PALM DESERT, Calif. - A former Palm Springs man who runs a group that funds the removal of land mines in Cambodia will discuss his work tonight in Palm Desert at UC Riverside.
Bill Morse, who lived in Palm Springs for 20 years before going to Cambodia, will speak at 6 p.m. at UCR Palm Desert, 75080 Frank Sinatra Drive.
Morse is also holding a fundraising auction at 6 p.m. Sunday at Peabody's Cafe, 134 S. Palm Canyon Drive.
Morse and his wife Jill planned to retire in Palm Springs, then Bill met a former Khmer Rouge child soldier who was clearing land mines with a stick and a pair of pliers in Cambodia, according to UCR Palm Desert spokeswoman Maggie Downs.
In 2003, Bill Morse created the Landmine Relief Fund, and he and his wife moved to Siem Reap, Cambodia, in 2009. Jill Morse teaches in a school for young land mine victims, according to Downs.
The Landmine Relief Fund provides 80 percent of the funding for the Cambodian Self-Help Demining organization, which was founded by Aki Ra, a former child soldier in the Khmer Rouge. The fund helps build village schools, and pay for teachers and school supplies.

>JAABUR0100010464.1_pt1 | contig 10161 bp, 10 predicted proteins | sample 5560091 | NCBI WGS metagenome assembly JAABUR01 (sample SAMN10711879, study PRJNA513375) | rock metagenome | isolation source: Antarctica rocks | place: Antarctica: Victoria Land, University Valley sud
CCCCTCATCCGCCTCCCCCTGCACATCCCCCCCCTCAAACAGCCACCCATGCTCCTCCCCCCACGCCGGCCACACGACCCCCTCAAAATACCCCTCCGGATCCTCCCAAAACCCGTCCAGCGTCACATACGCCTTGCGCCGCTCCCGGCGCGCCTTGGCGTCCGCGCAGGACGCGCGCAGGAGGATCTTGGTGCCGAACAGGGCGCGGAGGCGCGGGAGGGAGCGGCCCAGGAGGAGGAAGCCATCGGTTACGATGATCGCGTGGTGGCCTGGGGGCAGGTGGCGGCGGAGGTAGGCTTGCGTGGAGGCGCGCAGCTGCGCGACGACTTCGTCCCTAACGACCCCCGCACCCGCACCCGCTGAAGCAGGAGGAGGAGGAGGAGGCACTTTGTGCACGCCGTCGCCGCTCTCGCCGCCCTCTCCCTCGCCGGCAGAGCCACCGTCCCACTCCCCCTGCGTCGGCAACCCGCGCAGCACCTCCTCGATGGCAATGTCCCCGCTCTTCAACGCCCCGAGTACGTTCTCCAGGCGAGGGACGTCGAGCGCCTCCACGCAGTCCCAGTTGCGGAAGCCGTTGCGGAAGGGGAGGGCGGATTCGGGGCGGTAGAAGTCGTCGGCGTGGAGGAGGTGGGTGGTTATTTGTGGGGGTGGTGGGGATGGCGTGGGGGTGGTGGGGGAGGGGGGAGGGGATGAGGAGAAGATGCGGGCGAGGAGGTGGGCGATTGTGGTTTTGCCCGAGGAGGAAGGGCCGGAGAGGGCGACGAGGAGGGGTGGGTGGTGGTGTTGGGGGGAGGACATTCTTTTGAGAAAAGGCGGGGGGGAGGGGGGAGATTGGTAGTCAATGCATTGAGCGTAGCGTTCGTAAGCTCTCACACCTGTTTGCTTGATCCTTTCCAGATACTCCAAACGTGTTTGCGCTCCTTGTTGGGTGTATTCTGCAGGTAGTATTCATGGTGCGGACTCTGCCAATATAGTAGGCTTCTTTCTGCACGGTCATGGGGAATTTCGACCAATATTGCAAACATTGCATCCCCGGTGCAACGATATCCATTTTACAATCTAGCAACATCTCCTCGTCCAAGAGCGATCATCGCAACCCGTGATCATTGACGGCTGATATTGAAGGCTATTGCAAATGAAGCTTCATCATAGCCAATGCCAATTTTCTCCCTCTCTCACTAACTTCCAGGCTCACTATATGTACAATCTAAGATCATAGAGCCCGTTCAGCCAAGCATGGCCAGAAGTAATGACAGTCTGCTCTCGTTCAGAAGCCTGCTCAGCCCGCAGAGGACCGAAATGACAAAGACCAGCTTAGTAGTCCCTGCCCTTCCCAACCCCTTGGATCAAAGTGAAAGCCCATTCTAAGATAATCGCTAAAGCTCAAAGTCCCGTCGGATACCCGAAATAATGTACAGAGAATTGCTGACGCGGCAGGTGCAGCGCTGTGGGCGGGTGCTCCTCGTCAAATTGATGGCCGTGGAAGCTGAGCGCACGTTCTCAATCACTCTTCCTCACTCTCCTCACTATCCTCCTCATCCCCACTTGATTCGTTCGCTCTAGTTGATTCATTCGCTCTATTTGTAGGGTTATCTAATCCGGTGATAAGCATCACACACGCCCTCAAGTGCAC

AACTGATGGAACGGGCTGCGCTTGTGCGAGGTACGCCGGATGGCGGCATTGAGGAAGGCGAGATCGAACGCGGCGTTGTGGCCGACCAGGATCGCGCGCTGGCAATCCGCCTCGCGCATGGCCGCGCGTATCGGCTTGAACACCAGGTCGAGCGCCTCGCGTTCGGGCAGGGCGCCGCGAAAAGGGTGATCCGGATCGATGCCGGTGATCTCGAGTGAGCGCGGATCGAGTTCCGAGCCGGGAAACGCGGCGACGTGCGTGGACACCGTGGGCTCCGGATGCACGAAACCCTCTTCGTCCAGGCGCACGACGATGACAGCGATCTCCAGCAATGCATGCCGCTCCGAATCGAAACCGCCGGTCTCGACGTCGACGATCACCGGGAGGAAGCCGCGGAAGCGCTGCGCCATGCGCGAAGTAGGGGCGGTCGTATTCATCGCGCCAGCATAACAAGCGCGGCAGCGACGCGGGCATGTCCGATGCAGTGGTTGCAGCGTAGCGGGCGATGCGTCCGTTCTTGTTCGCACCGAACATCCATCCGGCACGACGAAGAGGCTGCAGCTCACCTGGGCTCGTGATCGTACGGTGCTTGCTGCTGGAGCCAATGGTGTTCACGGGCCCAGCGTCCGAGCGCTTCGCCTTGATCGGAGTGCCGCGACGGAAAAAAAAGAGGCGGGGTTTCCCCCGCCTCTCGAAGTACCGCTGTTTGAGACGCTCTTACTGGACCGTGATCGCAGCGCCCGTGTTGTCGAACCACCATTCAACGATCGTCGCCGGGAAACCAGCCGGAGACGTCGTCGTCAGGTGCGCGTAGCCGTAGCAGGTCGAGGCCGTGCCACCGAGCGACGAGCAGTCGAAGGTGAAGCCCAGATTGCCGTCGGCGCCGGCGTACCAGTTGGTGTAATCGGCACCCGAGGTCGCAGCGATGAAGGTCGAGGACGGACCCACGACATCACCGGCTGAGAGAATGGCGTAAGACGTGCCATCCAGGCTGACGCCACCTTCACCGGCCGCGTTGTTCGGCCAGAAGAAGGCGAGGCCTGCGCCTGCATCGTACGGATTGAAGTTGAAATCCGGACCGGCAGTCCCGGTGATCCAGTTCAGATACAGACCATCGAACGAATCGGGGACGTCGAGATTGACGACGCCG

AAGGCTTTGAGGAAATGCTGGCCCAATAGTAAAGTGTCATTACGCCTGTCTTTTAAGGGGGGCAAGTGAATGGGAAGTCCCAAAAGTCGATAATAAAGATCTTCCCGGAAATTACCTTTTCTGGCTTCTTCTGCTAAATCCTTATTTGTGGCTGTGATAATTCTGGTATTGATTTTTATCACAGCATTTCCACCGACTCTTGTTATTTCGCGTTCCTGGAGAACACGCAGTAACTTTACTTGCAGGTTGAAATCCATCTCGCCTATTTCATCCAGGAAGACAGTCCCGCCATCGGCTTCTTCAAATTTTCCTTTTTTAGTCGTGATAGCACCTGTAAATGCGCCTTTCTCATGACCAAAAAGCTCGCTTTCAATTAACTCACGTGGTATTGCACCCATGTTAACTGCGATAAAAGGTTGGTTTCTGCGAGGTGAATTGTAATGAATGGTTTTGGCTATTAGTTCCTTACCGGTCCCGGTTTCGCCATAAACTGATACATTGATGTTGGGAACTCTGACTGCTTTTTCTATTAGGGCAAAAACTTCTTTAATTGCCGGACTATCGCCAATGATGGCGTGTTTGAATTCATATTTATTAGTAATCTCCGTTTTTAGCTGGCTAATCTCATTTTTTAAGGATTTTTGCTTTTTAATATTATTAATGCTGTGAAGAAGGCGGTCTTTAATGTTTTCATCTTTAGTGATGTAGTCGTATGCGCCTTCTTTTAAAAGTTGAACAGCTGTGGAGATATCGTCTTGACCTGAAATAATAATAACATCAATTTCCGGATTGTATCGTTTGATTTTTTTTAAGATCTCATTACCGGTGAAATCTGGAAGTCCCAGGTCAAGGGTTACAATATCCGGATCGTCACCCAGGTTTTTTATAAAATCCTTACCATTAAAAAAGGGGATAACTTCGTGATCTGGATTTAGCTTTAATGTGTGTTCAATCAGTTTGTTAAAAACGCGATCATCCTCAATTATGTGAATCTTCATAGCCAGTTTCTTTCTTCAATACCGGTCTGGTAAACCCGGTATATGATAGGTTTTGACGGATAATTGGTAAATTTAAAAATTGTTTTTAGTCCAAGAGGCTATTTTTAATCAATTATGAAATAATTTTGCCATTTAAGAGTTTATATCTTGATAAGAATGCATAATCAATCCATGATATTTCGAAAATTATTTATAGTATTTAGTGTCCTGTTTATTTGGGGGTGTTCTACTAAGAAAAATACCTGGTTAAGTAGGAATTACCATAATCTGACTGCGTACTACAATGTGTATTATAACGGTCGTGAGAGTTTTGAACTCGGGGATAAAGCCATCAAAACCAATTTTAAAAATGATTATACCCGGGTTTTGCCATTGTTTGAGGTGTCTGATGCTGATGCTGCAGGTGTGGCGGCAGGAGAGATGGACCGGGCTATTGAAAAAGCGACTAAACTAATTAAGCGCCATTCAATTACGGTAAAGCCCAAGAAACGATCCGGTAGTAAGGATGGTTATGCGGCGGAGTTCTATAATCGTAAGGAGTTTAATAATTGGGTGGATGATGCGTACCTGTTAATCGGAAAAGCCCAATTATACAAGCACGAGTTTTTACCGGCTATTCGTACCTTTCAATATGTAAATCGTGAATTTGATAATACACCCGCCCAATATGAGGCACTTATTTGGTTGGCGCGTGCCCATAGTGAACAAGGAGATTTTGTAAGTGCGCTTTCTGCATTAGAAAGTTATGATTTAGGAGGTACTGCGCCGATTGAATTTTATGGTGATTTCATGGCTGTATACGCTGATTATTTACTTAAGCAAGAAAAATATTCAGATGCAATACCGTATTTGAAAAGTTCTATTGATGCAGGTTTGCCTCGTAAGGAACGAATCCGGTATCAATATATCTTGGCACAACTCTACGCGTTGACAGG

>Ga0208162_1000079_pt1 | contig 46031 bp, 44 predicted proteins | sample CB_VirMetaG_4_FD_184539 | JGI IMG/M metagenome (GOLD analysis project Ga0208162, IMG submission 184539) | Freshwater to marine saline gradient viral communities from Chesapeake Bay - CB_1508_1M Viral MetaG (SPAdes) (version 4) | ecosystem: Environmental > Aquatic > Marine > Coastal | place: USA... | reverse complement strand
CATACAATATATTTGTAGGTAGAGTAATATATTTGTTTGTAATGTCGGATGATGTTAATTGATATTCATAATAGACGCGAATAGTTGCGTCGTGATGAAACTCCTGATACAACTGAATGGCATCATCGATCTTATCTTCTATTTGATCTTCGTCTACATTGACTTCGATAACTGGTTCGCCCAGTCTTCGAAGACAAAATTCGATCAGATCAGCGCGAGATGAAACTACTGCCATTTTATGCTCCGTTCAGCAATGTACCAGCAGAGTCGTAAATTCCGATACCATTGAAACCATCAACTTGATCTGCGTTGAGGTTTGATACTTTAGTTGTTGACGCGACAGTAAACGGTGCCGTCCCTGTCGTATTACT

Landmine Relief Fund schools now have more than 500 students, and each child receives what Morse calls a village iPad -- a 6-by 9-inch piece of wood covered in layers of blackboard paint, and 100 pieces of chalk, Downs said.
The demining organization has cleared more than 1.4 million square meters, including 44 villages, and returned nearly 10,000 displaced people to the land. An estimated 5 million land mines remain in Cambodia. It costs about $15,000 per month to sustain a 30-member Cambodian demining team, Downs said.
Seats for Morse's talk are limited. For more information about the Landmine Relief Fund, go to www.landmine-relief-fund.com.